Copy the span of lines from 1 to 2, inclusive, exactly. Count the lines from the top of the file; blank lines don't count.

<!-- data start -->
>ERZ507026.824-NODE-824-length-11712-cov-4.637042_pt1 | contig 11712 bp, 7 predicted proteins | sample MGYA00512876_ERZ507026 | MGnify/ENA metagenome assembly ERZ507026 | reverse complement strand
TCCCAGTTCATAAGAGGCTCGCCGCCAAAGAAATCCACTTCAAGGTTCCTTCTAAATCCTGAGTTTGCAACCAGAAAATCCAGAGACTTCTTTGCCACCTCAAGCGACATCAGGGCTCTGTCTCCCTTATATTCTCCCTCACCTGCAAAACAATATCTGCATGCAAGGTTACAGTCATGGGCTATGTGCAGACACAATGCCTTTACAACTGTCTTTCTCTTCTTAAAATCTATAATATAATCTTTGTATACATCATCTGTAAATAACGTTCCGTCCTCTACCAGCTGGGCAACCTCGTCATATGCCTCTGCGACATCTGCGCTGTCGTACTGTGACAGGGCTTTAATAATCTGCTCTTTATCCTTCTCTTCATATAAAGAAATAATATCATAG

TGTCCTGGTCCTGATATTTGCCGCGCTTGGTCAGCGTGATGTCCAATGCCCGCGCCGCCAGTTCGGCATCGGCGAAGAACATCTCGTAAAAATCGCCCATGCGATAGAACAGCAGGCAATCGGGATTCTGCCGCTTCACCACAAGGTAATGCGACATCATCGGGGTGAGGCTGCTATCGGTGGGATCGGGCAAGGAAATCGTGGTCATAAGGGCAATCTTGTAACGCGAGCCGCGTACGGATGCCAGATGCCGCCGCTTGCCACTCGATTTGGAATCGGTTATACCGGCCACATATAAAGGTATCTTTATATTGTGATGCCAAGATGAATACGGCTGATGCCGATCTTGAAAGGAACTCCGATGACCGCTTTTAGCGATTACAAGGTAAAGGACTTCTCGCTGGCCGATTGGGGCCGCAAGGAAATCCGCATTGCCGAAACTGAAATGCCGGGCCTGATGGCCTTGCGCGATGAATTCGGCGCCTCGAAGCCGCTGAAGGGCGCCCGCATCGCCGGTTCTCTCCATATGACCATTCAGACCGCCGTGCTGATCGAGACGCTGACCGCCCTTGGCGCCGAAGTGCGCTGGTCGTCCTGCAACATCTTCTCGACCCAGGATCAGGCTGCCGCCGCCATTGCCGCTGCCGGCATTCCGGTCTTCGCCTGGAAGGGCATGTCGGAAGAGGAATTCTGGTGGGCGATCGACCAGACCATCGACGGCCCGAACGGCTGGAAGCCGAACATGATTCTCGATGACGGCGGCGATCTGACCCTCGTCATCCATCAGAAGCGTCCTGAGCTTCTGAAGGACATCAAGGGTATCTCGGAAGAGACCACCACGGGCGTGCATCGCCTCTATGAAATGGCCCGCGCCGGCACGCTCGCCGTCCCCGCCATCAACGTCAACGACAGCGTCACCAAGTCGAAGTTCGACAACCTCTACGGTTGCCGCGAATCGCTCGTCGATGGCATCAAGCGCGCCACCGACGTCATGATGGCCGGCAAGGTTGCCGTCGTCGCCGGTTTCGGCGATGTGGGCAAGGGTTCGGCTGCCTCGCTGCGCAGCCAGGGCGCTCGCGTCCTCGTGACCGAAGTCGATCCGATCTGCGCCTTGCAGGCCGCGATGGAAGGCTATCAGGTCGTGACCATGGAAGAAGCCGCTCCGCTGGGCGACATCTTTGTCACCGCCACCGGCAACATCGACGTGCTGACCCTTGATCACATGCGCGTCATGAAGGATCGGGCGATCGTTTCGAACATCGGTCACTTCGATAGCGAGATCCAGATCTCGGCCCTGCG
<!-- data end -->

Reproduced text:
>ERZ507026.824-NODE-824-length-11712-cov-4.637042_pt1 | contig 11712 bp, 7 predicted proteins | sample MGYA00512876_ERZ507026 | MGnify/ENA metagenome assembly ERZ507026 | reverse complement strand
TCCCAGTTCATAAGAGGCTCGCCGCCAAAGAAATCCACTTCAAGGTTCCTTCTAAATCCTGAGTTTGCAACCAGAAAATCCAGAGACTTCTTTGCCACCTCAAGCGACATCAGGGCTCTGTCTCCCTTATATTCTCCCTCACCTGCAAAACAATATCTGCATGCAAGGTTACAGTCATGGGCTATGTGCAGACACAATGCCTTTACAACTGTCTTTCTCTTCTTAAAATCTATAATATAATCTTTGTATACATCATCTGTAAATAACGTTCCGTCCTCTACCAGCTGGGCAACCTCGTCATATGCCTCTGCGACATCTGCGCTGTCGTACTGTGACAGGGCTTTAATAATCTGCTCTTTATCCTTCTCTTCATATAAAGAAATAATATCATAG